Child domestic worker Tanzania
Sophia was exploited a child domestic worker but with support she claimed her rights.
  • Sophia’s story featured on our BBC Radio 4 Appeal, broadcast on Sunday 5 November. You can listen to it on the BBC Website. However, if you still wish to donate, please do so via our website, as donation made on BBC website will no go to a different charity.

“I became a child domestic worker when I was 14. I completed primary school in my home district, Nzega, and I passed the exam to go to secondary school. Then my father got sick with HIV/AIDs and my mother couldn’t pay for me to go to secondary school. I just stayed at home.

“Then a relative told me that someone was looking for a domestic worker, and told me that I could get paid 30,000 per month (£10 per month). My employers didn’t give me a contract though, so I had to start work at about 5am and I didn’t get any chance to rest until late at night after everyone else was sleeping. I was working for about 17 hours each day.

“The man of the house wasn’t too bad, but his wife was very cruel to me. If she wasn’t pleased with my work – which was quite often – she shouted at me and insulted me. I had to work for several months without pay, and I had no way of communicating with my parents.

Children who benefited from Anti-Slavery project in Tanzania

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“One day I left the house to go to the church and find my relative, who suggested the job to me in the first place. They came back with me to my employers and told them that they had to pay me for the time I’d worked but they just said they couldn’t. They only paid me for a few of the months, and they refused to let me leave.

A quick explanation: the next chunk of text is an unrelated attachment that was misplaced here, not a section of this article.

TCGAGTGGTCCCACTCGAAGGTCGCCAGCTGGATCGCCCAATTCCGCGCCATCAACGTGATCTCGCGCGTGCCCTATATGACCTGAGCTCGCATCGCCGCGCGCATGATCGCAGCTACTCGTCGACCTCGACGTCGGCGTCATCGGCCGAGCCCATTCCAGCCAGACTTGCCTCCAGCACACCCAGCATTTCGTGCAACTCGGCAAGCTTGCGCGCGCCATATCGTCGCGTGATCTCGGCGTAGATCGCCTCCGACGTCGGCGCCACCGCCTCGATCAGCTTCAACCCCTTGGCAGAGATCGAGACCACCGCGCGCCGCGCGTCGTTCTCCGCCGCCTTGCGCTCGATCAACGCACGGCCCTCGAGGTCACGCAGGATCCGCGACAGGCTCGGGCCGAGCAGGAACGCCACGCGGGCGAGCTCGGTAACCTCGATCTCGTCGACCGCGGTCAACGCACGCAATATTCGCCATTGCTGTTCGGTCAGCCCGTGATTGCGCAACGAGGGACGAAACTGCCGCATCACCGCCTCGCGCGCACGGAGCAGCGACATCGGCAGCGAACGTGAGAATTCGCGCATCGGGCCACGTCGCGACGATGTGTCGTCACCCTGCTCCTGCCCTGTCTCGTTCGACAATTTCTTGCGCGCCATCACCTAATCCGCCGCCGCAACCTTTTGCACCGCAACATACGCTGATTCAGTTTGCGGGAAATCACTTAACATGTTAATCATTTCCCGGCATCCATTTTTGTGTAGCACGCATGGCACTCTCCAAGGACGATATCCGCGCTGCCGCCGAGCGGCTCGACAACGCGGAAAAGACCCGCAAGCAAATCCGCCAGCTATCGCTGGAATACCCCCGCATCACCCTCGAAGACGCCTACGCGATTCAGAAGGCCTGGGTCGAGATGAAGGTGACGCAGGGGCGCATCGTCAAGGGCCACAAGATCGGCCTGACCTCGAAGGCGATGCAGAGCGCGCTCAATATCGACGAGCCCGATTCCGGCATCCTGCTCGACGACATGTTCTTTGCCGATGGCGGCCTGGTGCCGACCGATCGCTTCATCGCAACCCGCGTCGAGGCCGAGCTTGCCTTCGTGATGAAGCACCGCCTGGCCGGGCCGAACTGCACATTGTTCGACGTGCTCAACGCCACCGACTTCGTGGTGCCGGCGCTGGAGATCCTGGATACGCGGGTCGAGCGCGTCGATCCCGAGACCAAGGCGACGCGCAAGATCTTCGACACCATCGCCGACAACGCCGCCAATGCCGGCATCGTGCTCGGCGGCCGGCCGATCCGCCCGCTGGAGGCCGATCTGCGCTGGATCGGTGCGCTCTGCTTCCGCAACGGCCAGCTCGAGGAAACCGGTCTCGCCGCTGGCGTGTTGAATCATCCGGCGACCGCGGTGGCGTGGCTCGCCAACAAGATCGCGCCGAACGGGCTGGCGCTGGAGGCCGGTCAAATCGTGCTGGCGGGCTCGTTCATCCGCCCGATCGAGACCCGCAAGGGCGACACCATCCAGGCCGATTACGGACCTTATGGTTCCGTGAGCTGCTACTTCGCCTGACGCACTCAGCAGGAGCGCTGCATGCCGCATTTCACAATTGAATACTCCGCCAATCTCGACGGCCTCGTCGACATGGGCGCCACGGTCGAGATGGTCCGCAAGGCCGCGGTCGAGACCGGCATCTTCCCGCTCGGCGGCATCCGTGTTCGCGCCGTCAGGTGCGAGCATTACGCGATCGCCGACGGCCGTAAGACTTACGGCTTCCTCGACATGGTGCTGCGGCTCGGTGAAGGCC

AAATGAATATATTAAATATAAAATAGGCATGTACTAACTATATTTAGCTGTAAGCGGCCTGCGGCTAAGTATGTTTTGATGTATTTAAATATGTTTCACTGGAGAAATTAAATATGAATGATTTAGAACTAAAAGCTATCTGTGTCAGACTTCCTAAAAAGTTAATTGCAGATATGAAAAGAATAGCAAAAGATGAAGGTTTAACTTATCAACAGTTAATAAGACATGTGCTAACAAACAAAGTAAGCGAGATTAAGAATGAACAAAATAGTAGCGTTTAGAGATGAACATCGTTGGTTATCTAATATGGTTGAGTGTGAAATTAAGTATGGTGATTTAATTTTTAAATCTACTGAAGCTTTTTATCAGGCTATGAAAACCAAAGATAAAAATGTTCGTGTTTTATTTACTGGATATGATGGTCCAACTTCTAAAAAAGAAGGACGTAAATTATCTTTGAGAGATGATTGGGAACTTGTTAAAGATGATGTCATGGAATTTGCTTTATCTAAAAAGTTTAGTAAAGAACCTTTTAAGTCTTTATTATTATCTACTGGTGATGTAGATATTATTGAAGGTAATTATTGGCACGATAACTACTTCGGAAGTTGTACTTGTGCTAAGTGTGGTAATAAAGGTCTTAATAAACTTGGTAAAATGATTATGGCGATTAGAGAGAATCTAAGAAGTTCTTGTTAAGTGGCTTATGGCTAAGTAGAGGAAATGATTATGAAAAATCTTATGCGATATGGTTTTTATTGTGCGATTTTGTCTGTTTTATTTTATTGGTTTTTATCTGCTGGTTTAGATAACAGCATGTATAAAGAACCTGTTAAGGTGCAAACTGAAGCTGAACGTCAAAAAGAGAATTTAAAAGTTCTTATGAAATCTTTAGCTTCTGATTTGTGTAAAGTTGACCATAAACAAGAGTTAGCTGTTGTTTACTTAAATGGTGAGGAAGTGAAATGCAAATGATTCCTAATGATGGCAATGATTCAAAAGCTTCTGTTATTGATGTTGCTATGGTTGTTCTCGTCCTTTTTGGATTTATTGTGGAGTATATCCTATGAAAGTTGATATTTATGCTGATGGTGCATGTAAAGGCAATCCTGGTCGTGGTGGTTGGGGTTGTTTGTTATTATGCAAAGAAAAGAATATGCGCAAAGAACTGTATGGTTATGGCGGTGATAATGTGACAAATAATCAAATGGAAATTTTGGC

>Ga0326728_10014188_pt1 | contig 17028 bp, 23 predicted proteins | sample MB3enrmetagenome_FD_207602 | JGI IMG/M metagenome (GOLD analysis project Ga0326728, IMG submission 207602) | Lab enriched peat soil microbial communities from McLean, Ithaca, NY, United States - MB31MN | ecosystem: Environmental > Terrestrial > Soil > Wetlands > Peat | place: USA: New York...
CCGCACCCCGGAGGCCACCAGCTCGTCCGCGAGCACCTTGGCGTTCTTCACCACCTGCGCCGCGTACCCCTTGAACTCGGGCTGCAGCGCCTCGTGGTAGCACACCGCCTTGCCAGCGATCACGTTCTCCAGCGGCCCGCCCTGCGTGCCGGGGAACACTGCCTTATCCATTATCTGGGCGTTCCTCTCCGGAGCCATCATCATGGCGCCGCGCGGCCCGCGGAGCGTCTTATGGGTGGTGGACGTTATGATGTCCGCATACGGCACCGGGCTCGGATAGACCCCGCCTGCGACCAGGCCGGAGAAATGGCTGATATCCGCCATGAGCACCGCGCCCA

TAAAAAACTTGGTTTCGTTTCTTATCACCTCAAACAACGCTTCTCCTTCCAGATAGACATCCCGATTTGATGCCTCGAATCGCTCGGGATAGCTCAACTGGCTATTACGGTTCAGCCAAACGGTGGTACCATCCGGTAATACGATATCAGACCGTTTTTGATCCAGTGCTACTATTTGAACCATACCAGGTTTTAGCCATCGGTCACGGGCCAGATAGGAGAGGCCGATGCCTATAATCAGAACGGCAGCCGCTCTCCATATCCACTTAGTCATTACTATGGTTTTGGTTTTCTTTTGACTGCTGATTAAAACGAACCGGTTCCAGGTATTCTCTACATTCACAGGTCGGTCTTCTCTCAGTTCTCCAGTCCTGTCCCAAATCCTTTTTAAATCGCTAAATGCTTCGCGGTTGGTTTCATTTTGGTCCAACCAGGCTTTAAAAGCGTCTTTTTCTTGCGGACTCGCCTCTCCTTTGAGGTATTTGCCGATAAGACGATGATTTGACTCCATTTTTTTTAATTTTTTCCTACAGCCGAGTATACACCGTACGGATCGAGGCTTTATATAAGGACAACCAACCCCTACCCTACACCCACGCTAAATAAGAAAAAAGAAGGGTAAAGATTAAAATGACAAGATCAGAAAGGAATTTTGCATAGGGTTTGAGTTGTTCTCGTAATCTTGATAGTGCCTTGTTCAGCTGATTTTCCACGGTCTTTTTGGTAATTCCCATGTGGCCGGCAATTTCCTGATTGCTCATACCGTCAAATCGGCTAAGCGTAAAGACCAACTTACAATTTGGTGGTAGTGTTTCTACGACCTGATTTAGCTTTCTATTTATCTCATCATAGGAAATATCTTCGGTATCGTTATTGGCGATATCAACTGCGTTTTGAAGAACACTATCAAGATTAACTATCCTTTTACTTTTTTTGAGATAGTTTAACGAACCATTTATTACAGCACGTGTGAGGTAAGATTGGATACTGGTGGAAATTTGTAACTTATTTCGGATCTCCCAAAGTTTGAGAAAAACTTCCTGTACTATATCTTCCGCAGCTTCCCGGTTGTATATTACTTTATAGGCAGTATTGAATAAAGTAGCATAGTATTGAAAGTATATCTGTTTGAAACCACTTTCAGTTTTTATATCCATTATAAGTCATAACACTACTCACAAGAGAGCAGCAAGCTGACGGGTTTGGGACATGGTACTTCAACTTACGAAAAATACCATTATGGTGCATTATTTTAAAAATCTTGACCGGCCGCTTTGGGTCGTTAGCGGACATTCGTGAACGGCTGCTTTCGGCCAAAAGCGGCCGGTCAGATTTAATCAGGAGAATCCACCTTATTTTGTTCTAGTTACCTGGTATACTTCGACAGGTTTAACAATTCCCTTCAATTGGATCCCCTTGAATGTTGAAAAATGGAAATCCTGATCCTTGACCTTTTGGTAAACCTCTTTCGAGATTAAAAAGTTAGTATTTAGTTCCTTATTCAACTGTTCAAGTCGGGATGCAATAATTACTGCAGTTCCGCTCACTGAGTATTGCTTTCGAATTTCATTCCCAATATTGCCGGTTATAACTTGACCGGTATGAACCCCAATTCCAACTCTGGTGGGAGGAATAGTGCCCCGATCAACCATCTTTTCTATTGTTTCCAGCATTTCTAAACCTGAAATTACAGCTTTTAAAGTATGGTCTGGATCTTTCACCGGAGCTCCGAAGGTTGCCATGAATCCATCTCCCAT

“I finally managed to persuade them that my parents were very sick, and so they let me leave. I went to another relative nearby, and he recommended that I visit Agape (organisation founded by a former child domestic worker who had been supported by the previous Anti-Slavery project, now Anti-Slavery’s partner organisation). When I went there they were very helpful, and I was admitted to their school. They also pay for my health insurance, so I don’t have to be scared of what will happen to me if I get sick.

 “I am happy now. My dream is to become a teacher so I can educate children, and help encourage them to stay in school.”

“I don’t want other children to become child domestic workers like I was. My dream is to become a teacher so I can educate children, and help encourage them to stay in school. I am happy now. I can communicate with my family, and sometimes my uncle visits me at church.

“I finally feel like my life is on the right track, and I have hope for the future.”

Sophia is now 16 years old and she is rebuilding her life after leaving her abusive employer, with the help of Anti-Slavery International’s partner Agape.

Tanzania project to tackle child domestic slavery

Tanzania project

Transforming he lives of children who suffered domestic slavery in Tanzania

Read: how we transform children’s lives